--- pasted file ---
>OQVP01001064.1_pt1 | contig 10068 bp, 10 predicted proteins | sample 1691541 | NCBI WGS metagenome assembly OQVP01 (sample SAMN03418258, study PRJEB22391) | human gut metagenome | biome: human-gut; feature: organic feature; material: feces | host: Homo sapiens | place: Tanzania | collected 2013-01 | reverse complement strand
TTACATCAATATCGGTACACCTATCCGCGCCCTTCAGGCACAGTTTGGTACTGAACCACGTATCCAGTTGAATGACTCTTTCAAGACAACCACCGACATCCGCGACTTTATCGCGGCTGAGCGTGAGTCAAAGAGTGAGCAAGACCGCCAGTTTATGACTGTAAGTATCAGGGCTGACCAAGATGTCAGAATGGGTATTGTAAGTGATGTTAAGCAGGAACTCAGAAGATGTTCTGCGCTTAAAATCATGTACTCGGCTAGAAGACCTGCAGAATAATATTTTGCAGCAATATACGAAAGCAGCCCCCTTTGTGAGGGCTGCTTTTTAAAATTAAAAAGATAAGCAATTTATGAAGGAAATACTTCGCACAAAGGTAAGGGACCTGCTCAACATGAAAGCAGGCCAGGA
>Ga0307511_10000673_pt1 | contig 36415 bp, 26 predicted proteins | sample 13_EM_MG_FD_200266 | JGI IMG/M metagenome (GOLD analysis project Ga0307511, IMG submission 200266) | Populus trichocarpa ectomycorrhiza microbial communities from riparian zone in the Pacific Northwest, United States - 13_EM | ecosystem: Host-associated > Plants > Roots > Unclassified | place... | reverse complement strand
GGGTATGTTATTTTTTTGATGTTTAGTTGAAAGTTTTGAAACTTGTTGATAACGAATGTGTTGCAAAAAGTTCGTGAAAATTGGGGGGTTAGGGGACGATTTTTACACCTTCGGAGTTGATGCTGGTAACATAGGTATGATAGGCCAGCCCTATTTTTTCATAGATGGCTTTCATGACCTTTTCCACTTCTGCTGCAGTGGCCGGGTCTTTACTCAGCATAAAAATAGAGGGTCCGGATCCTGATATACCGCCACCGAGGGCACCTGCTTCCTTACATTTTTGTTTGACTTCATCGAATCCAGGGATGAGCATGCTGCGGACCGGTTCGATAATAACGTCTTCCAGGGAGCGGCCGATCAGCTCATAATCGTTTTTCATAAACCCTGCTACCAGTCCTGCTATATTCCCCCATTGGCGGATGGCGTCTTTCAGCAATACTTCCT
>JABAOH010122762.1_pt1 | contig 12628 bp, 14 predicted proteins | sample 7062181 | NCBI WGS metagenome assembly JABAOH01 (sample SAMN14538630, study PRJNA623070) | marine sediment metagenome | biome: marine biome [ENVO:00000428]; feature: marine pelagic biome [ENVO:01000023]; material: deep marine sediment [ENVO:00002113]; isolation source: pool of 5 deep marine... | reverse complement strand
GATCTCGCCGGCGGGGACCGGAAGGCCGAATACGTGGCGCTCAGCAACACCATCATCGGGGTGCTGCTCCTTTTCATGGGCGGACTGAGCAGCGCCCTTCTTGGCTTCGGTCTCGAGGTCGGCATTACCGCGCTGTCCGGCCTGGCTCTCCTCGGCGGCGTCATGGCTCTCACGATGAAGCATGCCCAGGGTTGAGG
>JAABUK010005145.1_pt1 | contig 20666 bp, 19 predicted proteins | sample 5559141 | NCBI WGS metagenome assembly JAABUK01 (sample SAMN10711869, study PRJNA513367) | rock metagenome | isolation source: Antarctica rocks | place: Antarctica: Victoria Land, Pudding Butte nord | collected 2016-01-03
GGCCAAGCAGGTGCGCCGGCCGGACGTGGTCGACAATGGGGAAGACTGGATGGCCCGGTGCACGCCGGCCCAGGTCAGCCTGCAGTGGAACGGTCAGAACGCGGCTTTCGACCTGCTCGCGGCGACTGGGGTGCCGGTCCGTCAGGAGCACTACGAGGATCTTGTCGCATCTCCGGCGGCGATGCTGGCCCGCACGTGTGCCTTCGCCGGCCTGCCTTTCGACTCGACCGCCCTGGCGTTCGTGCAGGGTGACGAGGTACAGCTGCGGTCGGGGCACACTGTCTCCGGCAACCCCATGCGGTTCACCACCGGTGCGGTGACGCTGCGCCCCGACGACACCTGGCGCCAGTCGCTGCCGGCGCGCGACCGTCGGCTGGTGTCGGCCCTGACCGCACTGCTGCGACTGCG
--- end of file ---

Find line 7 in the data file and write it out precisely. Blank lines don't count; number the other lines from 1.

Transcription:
>JAABUK010005145.1_pt1 | contig 20666 bp, 19 predicted proteins | sample 5559141 | NCBI WGS metagenome assembly JAABUK01 (sample SAMN10711869, study PRJNA513367) | rock metagenome | isolation source: Antarctica rocks | place: Antarctica: Victoria Land, Pudding Butte nord | collected 2016-01-03